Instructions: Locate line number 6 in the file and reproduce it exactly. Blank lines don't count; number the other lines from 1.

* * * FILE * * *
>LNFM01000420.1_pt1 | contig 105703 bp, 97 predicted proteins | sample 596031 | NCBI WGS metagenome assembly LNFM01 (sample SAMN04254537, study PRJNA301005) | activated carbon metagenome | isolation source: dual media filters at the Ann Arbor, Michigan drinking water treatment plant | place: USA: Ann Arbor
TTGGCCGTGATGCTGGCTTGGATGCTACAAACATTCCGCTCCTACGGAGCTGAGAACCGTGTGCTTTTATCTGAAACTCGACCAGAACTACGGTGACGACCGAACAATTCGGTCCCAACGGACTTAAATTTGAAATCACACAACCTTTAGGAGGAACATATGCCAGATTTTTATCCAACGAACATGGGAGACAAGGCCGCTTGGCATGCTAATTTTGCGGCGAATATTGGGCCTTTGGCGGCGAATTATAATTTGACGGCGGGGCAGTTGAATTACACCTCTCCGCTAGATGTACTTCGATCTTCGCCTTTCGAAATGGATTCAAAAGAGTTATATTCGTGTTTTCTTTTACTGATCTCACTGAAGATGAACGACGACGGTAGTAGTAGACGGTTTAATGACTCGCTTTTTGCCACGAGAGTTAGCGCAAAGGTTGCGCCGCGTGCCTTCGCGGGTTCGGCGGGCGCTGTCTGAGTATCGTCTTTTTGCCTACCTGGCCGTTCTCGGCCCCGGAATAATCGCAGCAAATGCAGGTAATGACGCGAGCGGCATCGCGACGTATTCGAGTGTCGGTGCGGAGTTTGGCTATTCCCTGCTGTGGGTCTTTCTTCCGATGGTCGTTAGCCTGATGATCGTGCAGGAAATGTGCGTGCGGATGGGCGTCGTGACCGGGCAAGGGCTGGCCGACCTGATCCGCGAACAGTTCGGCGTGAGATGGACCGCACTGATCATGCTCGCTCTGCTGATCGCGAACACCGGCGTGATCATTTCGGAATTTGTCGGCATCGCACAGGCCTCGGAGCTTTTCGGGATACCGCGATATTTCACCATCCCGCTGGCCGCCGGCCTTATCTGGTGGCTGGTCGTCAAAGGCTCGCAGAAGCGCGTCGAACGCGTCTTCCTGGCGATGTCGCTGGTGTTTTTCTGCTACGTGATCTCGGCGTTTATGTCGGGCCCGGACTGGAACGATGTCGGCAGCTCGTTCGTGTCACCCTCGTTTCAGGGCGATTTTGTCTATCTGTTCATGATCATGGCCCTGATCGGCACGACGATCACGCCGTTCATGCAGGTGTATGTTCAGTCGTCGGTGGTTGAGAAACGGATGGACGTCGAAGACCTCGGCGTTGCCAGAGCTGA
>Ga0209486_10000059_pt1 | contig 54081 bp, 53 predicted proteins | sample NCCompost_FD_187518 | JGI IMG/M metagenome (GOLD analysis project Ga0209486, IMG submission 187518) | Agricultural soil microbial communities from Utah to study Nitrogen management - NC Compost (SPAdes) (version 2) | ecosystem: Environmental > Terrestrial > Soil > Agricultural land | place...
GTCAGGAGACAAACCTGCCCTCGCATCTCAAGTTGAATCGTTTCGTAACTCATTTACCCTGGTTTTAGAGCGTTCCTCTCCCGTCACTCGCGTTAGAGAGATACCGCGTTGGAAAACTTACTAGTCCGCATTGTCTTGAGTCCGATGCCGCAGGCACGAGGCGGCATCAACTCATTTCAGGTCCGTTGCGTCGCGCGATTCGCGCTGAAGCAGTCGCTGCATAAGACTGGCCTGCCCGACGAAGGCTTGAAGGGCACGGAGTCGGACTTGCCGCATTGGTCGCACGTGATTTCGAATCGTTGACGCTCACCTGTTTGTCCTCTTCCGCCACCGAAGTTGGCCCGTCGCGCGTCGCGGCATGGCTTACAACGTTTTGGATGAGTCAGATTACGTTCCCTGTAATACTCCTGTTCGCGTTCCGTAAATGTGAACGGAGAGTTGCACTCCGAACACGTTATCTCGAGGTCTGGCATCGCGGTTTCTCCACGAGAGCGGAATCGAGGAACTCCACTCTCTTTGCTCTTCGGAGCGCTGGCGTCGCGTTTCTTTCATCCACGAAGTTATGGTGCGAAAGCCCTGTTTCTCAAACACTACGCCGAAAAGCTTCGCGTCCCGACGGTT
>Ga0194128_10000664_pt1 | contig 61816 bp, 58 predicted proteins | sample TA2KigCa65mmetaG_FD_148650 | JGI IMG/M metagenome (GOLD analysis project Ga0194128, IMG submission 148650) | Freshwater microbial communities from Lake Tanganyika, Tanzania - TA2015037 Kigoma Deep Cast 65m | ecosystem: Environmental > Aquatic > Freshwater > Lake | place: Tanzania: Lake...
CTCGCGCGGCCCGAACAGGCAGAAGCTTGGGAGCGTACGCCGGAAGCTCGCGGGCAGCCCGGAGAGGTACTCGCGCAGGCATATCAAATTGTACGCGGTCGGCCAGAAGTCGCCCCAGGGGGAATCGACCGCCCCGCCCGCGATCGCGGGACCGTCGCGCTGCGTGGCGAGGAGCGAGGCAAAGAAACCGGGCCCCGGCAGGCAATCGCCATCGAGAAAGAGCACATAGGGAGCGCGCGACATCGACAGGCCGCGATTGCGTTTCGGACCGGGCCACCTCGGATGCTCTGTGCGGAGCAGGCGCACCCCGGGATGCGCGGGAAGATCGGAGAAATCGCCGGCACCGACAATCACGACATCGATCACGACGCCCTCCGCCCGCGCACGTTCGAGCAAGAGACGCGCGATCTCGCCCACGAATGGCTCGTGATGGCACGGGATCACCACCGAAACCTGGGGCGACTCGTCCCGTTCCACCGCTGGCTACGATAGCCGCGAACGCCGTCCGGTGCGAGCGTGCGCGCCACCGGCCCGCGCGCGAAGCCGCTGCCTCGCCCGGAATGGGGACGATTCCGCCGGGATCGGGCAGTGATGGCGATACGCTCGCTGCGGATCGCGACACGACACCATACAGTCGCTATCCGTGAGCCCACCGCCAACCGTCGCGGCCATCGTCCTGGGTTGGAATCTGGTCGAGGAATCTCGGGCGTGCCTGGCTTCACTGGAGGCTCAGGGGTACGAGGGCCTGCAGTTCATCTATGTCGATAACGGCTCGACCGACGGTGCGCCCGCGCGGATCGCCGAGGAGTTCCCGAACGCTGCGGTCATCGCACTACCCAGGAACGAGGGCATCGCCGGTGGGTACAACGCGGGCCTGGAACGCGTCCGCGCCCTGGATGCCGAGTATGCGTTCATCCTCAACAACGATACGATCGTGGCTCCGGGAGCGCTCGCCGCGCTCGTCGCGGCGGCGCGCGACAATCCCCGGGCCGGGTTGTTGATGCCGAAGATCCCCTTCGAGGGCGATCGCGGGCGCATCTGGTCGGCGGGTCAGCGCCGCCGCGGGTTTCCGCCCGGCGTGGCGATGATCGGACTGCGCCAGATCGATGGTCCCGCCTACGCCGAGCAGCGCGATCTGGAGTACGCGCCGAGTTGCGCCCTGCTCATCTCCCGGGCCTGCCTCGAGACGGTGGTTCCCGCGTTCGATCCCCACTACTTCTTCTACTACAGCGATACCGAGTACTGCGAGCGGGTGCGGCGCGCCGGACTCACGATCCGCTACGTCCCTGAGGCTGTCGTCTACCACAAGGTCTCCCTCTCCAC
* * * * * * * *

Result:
CTCGCGCGGCCCGAACAGGCAGAAGCTTGGGAGCGTACGCCGGAAGCTCGCGGGCAGCCCGGAGAGGTACTCGCGCAGGCATATCAAATTGTACGCGGTCGGCCAGAAGTCGCCCCAGGGGGAATCGACCGCCCCGCCCGCGATCGCGGGACCGTCGCGCTGCGTGGCGAGGAGCGAGGCAAAGAAACCGGGCCCCGGCAGGCAATCGCCATCGAGAAAGAGCACATAGGGAGCGCGCGACATCGACAGGCCGCGATTGCGTTTCGGACCGGGCCACCTCGGATGCTCTGTGCGGAGCAGGCGCACCCCGGGATGCGCGGGAAGATCGGAGAAATCGCCGGCACCGACAATCACGACATCGATCACGACGCCCTCCGCCCGCGCACGTTCGAGCAAGAGACGCGCGATCTCGCCCACGAATGGCTCGTGATGGCACGGGATCACCACCGAAACCTGGGGCGACTCGTCCCGTTCCACCGCTGGCTACGATAGCCGCGAACGCCGTCCGGTGCGAGCGTGCGCGCCACCGGCCCGCGCGCGAAGCCGCTGCCTCGCCCGGAATGGGGACGATTCCGCCGGGATCGGGCAGTGATGGCGATACGCTCGCTGCGGATCGCGACACGACACCATACAGTCGCTATCCGTGAGCCCACCGCCAACCGTCGCGGCCATCGTCCTGGGTTGGAATCTGGTCGAGGAATCTCGGGCGTGCCTGGCTTCACTGGAGGCTCAGGGGTACGAGGGCCTGCAGTTCATCTATGTCGATAACGGCTCGACCGACGGTGCGCCCGCGCGGATCGCCGAGGAGTTCCCGAACGCTGCGGTCATCGCACTACCCAGGAACGAGGGCATCGCCGGTGGGTACAACGCGGGCCTGGAACGCGTCCGCGCCCTGGATGCCGAGTATGCGTTCATCCTCAACAACGATACGATCGTGGCTCCGGGAGCGCTCGCCGCGCTCGTCGCGGCGGCGCGCGACAATCCCCGGGCCGGGTTGTTGATGCCGAAGATCCCCTTCGAGGGCGATCGCGGGCGCATCTGGTCGGCGGGTCAGCGCCGCCGCGGGTTTCCGCCCGGCGTGGCGATGATCGGACTGCGCCAGATCGATGGTCCCGCCTACGCCGAGCAGCGCGATCTGGAGTACGCGCCGAGTTGCGCCCTGCTCATCTCCCGGGCCTGCCTCGAGACGGTGGTTCCCGCGTTCGATCCCCACTACTTCTTCTACTACAGCGATACCGAGTACTGCGAGCGGGTGCGGCGCGCCGGACTCACGATCCGCTACGTCCCTGAGGCTGTCGTCTACCACAAGGTCTCCCTCTCCAC